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How to Write a Villanelle

Updated on June 13, 2010

Many people who write poetry consider the villanelle form to be intimidating. I've become known as a "villanelle slut," because it is my favorite form. The repetitious lines of the villanelle has a haunting quality which lends itself well to some subjects. Suppose you want to write a poem about a chronic illness or something that occurs to you repeatedly. On the lighter side, maybe you want to talk about the reliability of family bonds or lasting love. Writing a villanelle can capture that ongoing nature of all these things and more. I hope this guide about how to write a villanelle will help you on your journey.

If you want an example of a villanelle, the most famous villanelle is Dylan Thomas' "Do Not Go Gentle into that Goodnight." I'll give you an example of a villanelle as well:


PTSD

When I exhale and think I'm free,

I set goals and work to achieve.

Once again, he's attacking me.


The nightmare face is all I see

The image dissolves . I'm naïve

when I exhale and think I'm free.


Painted dreams, inked philosophy

Energy and talent I weave

Once again, he's attacking me.


The demon sleaze, my enemy,

fades to shadow. To light, I cleave

when I exhale and think I'm free.


Ah, sleep! Thanks to psychiatry,

weeks without pain until one eve.

Once again, he's attacking me.


Eye slits and knife forever be

nightmares he gave. Freedom I grieve.

When I exhale and think I'm free,

once again, he's attacking me.



When writing a villanelle, there are a few key guidelines. Though the villanelle is not as strict with meter as some forms, each line must have the same syllable count. The first and third lines of the villanelle repeat throughout the form. You can see the alternating placement at the end of the stanzas.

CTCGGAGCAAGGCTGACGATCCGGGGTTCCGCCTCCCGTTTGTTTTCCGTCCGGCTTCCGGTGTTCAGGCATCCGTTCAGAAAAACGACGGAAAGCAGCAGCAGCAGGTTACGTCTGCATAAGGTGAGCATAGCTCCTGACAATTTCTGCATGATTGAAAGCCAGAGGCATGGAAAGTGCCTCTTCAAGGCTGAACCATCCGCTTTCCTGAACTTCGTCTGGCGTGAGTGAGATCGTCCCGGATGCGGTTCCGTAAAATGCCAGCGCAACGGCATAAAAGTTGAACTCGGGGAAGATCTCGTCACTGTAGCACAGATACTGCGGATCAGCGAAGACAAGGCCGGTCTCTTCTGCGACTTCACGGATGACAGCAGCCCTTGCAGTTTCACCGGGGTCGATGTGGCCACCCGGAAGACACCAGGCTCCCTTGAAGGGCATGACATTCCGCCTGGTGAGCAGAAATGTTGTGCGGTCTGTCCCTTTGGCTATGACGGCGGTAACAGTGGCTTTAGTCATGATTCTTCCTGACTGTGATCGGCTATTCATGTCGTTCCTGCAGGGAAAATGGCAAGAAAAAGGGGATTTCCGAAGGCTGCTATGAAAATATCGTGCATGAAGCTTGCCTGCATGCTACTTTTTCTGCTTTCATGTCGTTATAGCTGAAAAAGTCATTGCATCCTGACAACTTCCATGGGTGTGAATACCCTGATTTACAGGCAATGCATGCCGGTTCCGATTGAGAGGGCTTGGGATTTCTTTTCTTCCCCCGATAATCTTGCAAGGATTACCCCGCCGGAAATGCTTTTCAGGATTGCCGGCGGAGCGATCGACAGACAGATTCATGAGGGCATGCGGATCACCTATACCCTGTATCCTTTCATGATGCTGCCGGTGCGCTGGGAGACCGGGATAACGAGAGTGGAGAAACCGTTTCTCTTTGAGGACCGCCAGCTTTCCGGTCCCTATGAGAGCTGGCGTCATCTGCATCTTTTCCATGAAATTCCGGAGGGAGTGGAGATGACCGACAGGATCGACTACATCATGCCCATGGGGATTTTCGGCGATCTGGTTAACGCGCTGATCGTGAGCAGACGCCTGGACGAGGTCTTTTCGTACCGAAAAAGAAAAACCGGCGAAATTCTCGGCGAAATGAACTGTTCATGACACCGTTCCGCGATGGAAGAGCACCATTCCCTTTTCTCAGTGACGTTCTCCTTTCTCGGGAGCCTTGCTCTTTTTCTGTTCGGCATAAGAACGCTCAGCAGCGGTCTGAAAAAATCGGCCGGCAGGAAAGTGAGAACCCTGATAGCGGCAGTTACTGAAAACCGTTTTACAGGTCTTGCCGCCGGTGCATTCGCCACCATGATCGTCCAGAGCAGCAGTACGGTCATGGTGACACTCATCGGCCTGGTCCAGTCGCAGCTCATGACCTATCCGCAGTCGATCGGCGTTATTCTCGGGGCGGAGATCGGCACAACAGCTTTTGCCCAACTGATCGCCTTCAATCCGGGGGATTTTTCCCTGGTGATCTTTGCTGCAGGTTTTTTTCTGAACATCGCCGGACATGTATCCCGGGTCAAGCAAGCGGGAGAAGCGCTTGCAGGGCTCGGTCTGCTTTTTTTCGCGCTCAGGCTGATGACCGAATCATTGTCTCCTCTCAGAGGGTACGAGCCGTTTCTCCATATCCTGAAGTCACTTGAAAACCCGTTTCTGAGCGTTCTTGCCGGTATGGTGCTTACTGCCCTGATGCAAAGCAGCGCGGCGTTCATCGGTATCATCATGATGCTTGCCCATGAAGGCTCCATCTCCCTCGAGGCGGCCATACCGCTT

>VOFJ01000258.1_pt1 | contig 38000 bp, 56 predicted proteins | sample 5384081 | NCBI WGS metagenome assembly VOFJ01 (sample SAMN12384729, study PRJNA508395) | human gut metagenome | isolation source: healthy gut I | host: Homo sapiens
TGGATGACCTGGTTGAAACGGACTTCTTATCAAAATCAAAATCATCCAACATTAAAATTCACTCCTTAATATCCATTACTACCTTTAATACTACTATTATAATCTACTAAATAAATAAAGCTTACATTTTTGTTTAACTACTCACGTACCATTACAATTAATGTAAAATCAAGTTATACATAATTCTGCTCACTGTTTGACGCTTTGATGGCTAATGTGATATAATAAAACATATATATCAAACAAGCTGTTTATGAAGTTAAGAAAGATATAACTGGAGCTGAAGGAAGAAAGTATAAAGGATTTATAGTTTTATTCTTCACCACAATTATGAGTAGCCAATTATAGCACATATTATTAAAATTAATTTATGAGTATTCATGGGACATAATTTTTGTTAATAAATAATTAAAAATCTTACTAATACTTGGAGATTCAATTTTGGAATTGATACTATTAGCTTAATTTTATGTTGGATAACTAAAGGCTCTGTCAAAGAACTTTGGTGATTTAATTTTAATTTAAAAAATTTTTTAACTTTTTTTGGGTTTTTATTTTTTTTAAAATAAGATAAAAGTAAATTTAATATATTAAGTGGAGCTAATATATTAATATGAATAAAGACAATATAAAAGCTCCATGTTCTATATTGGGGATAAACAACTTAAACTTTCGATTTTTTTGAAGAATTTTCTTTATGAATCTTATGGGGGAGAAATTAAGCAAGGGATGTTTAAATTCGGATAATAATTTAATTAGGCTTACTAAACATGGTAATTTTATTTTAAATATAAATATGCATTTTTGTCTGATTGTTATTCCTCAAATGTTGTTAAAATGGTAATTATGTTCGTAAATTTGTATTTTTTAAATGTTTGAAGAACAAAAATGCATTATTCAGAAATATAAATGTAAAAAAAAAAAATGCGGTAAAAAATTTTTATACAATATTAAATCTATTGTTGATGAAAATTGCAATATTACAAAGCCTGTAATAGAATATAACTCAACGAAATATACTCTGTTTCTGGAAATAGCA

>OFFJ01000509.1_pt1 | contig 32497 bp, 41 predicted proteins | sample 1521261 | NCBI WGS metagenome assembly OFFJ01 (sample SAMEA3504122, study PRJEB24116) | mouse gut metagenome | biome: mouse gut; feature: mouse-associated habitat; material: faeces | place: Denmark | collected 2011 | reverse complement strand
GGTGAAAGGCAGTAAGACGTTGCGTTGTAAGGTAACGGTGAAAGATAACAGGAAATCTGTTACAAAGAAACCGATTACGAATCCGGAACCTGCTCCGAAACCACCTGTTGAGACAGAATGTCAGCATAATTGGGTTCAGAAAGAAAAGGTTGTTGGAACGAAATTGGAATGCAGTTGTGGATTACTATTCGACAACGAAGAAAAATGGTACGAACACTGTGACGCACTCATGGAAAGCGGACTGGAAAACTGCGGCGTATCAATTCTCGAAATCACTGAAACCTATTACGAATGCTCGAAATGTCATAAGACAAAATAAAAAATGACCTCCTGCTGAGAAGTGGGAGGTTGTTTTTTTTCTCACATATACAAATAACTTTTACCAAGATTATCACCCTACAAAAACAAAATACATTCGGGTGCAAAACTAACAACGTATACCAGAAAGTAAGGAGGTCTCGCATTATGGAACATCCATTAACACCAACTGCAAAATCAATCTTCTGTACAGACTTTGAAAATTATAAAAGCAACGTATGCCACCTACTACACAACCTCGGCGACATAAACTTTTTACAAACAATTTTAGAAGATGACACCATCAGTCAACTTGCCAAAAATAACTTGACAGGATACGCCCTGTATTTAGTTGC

One of the potentially interesting features of this form is that the first and third lines appear together at the end of the poem. This gives the poet a chance to play with the separate meaning of the lines and any alteration of meaning when the lines are together. After I decide what I want my villanelle to be about, I always write these two lines first. I consider how the lines will be at the end of stanzas as well as how they work together to form a conclusion of the poem.

The second line of each stanza rhymes. All the other lines of the villanelle rhyme with the first and third lines. Therefore, when choosing the wording of the first and third lines, you want to make sure you will have enough rhymes with those words that will fit comfortably in the poem of your chosen topic and not feel forced.

If you found this hub from a search for a PTSD poem and would like more information about PTSD, please visit my website: PTSDcentral.com

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    • palmerlarryray profile image

      Larry Ray Palmer 6 years ago from Macon, Missouri

      Awesome tutorial and the poem was wonderful. My son has PTSD and I think your poem captured it perfectly. Keep up the good work.

    • Sheila Wilson profile image
      Author

      Sheila Wilson 6 years ago from Pennsylvania

      Thank you. I have PTSD and I've wanted to write a poem about it for the longest time.

    • lambservant profile image

      Lori Colbo 5 years ago from Pacific Northwest

      The PTSD poem hit home.

      Beautiful. I will look further into villanele poems.

    • SheliaKay profile image

      SheliaKay 5 years ago from Marietta, Ohio..... but born and raised in Northern Ohio on Lake Erie

      I have been studying different styles of Poetry, and I find this style to be my favorite. Very informative Hub. You made it sound less intimidating. I loved the poem as well. You've got my vote.

    • jhamann profile image

      Jamie Lee Hamann 5 years ago from Reno NV

      Thank you for the tutorial of a form I love to read and for the great PTSD poem.

    • bellartdesigns profile image

      bellartdesigns 5 years ago from Fredericksburg, Virginia

      I wanted to take a moment to say thank you for writing this hub. My daughter was looking at it with me and you did such a great job of explaining it that it inspired her to write a Villanelle of her own. She is only in the 6th grade and she completely impressed her teacher (she only had one mistake (a spelling error) the rest was perfect - so...thank you!

    • Wondering SLO profile image

      Sheldon Overlock 2 years ago from Maine

      Thank you for the explanation, I am going to attempt writing my first Villanelle

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